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We don’t have to choose between growing the economy and fighting climate change.

There’s a telling quote in the Associated Press’s story today about how President Donald Trump voters in Texas are coping with the aftermath of Hurricane Harvey. Wayne Christopher, a conservative Republican and evangelical Christian, is starting to believe that maybe human-caused climate change is something the federal government should address—but he’s torn. “It’s a Catch-22 kind of thing,” he said. “Do you want to build your economy, or do you want to save the world?”

Republicans have successfully convinced Christopher, and so many other conservative voters, that oil and gas extraction is vital to growing the economy. That’s simply not true. Solar power is the fastest-growing source of new energy worldwide, and the trend is expected to continue. The renewable energy industry is more labor-intensive than the fossil fuel industry, meaning that “more jobs are created for each unit of electricity generated from renewable sources than from fossil fuels,” according to the Union of Concerned Scientists. The International Renewable Energy Agency has said doubling the share of renewables in the global energy mix would increase the global GDP in 2030 by $1.3 trillion. Stabilizing the climate would also provide significant economic benefit—billions of dollars saved from lessening the severity of extreme weather and sea level rise, as well as billions more from the avoided health impacts of a warmer, more polluted atmosphere.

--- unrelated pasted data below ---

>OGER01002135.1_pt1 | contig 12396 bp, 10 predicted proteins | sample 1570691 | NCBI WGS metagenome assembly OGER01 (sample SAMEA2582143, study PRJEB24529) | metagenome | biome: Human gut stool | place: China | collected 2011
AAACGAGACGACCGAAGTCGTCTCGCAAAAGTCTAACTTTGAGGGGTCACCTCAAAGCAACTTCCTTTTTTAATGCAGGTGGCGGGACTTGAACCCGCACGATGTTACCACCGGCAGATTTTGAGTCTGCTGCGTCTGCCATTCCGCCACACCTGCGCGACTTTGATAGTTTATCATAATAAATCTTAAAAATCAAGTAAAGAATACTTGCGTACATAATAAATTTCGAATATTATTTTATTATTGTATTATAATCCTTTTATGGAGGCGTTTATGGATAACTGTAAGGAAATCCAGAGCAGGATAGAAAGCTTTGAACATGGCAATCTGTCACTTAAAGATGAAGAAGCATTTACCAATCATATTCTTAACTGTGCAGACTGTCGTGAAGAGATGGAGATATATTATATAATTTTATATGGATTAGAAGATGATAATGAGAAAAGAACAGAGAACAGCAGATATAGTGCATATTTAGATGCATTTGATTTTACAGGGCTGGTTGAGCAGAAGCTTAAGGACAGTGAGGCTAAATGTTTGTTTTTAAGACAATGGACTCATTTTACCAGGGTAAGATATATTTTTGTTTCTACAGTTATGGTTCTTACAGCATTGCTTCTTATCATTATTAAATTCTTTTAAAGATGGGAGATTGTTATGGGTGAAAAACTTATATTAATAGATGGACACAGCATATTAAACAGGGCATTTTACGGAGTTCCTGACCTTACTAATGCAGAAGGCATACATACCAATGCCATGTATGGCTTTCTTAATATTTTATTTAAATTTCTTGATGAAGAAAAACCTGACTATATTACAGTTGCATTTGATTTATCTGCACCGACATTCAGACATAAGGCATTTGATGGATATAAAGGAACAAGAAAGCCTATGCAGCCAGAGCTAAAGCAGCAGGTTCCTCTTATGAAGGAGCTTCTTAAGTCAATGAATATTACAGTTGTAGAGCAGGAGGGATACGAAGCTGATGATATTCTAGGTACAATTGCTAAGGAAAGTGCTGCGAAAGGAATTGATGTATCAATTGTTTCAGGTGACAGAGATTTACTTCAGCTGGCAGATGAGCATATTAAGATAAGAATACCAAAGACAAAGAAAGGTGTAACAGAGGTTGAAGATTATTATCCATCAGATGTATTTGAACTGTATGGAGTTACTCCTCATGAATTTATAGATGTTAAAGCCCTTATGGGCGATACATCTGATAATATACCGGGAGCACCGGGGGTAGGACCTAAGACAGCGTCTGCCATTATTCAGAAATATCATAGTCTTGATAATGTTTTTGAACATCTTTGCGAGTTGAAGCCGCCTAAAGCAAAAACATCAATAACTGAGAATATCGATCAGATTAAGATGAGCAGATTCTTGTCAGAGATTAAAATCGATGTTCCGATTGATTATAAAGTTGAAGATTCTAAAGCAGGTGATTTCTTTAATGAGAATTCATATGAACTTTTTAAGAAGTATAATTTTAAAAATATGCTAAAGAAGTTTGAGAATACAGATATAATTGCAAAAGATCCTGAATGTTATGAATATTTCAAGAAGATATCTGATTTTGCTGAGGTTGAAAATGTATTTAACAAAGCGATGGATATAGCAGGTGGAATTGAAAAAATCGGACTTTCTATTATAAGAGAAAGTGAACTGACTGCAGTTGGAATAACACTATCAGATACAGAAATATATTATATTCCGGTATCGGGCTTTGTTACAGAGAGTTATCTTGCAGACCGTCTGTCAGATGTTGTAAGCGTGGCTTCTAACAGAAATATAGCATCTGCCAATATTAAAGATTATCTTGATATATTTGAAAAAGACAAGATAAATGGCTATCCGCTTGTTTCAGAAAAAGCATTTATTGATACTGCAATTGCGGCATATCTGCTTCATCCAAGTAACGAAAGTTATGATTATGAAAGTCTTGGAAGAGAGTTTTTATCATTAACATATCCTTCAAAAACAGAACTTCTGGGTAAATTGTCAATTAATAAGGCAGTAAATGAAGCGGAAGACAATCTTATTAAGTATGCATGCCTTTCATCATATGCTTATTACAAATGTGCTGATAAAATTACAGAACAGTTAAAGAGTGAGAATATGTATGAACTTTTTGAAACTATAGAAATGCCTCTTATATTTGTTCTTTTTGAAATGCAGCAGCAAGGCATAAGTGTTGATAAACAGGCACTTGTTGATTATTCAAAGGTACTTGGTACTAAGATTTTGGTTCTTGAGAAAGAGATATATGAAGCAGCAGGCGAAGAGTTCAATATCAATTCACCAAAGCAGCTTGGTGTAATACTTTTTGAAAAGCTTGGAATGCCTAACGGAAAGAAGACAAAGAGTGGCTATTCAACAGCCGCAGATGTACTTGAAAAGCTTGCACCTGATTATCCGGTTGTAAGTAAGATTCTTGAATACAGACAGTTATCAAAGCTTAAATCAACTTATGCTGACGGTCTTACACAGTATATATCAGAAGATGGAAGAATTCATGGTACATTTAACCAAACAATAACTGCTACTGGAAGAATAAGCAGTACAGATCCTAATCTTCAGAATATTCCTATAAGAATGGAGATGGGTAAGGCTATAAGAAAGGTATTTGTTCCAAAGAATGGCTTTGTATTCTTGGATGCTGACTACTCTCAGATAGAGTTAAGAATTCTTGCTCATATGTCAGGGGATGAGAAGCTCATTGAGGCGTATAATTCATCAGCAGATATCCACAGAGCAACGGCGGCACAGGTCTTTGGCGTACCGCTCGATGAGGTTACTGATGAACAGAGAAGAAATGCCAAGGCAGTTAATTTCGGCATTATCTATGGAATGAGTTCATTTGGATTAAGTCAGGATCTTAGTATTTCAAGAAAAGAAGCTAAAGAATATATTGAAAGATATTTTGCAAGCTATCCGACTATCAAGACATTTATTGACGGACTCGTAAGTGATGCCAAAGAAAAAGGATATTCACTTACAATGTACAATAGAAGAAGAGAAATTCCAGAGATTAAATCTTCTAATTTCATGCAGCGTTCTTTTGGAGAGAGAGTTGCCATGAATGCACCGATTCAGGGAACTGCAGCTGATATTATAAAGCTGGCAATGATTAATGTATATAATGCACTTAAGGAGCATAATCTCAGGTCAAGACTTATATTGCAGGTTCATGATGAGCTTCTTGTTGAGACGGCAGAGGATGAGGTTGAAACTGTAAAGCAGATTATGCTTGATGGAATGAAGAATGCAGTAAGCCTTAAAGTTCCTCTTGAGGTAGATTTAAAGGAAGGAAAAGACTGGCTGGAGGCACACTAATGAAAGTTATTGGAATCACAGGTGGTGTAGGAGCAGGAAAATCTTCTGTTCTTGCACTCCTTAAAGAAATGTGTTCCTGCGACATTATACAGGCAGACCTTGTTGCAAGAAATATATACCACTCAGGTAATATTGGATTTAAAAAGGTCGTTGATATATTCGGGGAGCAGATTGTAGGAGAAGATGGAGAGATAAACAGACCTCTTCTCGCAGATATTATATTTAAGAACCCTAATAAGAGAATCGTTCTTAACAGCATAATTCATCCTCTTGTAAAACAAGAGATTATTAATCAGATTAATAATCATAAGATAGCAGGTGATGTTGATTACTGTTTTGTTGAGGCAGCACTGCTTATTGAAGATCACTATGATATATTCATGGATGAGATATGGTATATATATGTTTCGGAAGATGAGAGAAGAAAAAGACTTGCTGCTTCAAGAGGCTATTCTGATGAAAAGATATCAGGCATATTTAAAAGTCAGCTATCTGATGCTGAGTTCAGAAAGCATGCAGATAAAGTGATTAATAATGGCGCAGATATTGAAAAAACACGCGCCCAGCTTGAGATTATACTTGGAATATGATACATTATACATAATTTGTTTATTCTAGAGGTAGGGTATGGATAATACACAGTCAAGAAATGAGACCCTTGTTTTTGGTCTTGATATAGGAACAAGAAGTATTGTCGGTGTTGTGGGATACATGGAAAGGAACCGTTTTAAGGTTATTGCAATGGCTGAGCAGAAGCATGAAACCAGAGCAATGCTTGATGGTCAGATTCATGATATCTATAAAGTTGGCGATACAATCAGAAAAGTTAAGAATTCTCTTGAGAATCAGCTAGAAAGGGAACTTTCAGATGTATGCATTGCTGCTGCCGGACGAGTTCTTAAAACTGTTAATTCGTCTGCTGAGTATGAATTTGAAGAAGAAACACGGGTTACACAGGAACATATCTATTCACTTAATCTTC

It’s easy to see why Christopher sees economic growth and climate action as an either/or proposition: He’s been listening to Republican leaders, who have pushed this message for years. But fault also lies with Democrats, who are more focused on the threat of climate change than the economic opportunities it presents. The party needs to show Americans how reducing global warming and creating jobs go hand in hand—that there’s no catch whatsoever.